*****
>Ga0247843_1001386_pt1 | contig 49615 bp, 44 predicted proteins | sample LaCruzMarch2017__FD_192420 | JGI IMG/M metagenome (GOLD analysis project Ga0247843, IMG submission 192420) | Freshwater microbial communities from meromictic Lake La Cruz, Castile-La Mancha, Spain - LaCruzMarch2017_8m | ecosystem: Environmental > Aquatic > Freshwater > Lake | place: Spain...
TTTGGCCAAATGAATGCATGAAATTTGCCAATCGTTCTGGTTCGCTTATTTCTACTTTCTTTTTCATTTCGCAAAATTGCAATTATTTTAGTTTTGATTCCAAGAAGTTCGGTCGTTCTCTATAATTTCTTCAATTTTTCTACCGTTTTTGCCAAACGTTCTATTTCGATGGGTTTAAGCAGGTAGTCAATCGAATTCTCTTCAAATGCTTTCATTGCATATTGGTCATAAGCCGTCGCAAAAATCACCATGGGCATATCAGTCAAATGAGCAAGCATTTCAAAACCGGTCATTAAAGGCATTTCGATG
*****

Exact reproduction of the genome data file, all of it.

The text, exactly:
>Ga0247843_1001386_pt1 | contig 49615 bp, 44 predicted proteins | sample LaCruzMarch2017__FD_192420 | JGI IMG/M metagenome (GOLD analysis project Ga0247843, IMG submission 192420) | Freshwater microbial communities from meromictic Lake La Cruz, Castile-La Mancha, Spain - LaCruzMarch2017_8m | ecosystem: Environmental > Aquatic > Freshwater > Lake | place: Spain...
TTTGGCCAAATGAATGCATGAAATTTGCCAATCGTTCTGGTTCGCTTATTTCTACTTTCTTTTTCATTTCGCAAAATTGCAATTATTTTAGTTTTGATTCCAAGAAGTTCGGTCGTTCTCTATAATTTCTTCAATTTTTCTACCGTTTTTGCCAAACGTTCTATTTCGATGGGTTTAAGCAGGTAGTCAATCGAATTCTCTTCAAATGCTTTCATTGCATATTGGTCATAAGCCGTCGCAAAAATCACCATGGGCATATCAGTCAAATGAGCAAGCATTTCAAAACCGGTCATTAAAGGCATTTCGATG